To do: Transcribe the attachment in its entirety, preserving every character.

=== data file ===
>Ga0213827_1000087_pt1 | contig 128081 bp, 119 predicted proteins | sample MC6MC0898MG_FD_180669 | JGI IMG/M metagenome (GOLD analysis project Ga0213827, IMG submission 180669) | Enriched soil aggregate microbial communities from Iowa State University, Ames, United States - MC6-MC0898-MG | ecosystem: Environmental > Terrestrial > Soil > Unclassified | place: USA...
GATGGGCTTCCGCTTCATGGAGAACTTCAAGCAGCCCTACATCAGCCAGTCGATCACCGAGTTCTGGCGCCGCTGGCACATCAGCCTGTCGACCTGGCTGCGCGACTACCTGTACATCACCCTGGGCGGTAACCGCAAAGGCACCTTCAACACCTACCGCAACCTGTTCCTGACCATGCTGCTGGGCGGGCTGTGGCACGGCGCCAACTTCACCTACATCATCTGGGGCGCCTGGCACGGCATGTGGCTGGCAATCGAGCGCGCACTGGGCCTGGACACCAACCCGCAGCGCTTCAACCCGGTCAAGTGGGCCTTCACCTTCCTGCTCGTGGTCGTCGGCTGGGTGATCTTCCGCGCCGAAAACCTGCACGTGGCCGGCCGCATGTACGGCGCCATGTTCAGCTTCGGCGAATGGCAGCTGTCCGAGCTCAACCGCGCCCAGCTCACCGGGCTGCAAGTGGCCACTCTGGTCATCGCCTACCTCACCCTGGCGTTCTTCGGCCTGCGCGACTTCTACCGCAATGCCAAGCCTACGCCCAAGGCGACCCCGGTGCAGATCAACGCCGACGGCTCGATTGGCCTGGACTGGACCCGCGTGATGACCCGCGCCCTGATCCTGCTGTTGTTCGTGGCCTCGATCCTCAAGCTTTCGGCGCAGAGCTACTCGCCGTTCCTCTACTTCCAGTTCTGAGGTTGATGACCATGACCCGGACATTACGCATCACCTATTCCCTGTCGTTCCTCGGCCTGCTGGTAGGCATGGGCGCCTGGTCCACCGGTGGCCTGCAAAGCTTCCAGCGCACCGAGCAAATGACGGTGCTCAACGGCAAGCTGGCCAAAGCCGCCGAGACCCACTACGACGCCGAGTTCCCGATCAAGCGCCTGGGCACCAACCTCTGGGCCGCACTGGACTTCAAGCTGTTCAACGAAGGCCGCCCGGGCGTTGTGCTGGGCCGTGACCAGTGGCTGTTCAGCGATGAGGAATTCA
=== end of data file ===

>Ga0213827_1000087_pt1 | contig 128081 bp, 119 predicted proteins | sample MC6MC0898MG_FD_180669 | JGI IMG/M metagenome (GOLD analysis project Ga0213827, IMG submission 180669) | Enriched soil aggregate microbial communities from Iowa State University, Ames, United States - MC6-MC0898-MG | ecosystem: Environmental > Terrestrial > Soil > Unclassified | place: USA...
GATGGGCTTCCGCTTCATGGAGAACTTCAAGCAGCCCTACATCAGCCAGTCGATCACCGAGTTCTGGCGCCGCTGGCACATCAGCCTGTCGACCTGGCTGCGCGACTACCTGTACATCACCCTGGGCGGTAACCGCAAAGGCACCTTCAACACCTACCGCAACCTGTTCCTGACCATGCTGCTGGGCGGGCTGTGGCACGGCGCCAACTTCACCTACATCATCTGGGGCGCCTGGCACGGCATGTGGCTGGCAATCGAGCGCGCACTGGGCCTGGACACCAACCCGCAGCGCTTCAACCCGGTCAAGTGGGCCTTCACCTTCCTGCTCGTGGTCGTCGGCTGGGTGATCTTCCGCGCCGAAAACCTGCACGTGGCCGGCCGCATGTACGGCGCCATGTTCAGCTTCGGCGAATGGCAGCTGTCCGAGCTCAACCGCGCCCAGCTCACCGGGCTGCAAGTGGCCACTCTGGTCATCGCCTACCTCACCCTGGCGTTCTTCGGCCTGCGCGACTTCTACCGCAATGCCAAGCCTACGCCCAAGGCGACCCCGGTGCAGATCAACGCCGACGGCTCGATTGGCCTGGACTGGACCCGCGTGATGACCCGCGCCCTGATCCTGCTGTTGTTCGTGGCCTCGATCCTCAAGCTTTCGGCGCAGAGCTACTCGCCGTTCCTCTACTTCCAGTTCTGAGGTTGATGACCATGACCCGGACATTACGCATCACCTATTCCCTGTCGTTCCTCGGCCTGCTGGTAGGCATGGGCGCCTGGTCCACCGGTGGCCTGCAAAGCTTCCAGCGCACCGAGCAAATGACGGTGCTCAACGGCAAGCTGGCCAAAGCCGCCGAGACCCACTACGACGCCGAGTTCCCGATCAAGCGCCTGGGCACCAACCTCTGGGCCGCACTGGACTTCAAGCTGTTCAACGAAGGCCGCCCGGGCGTTGTGCTGGGCCGTGACCAGTGGCTGTTCAGCGATGAGGAATTCA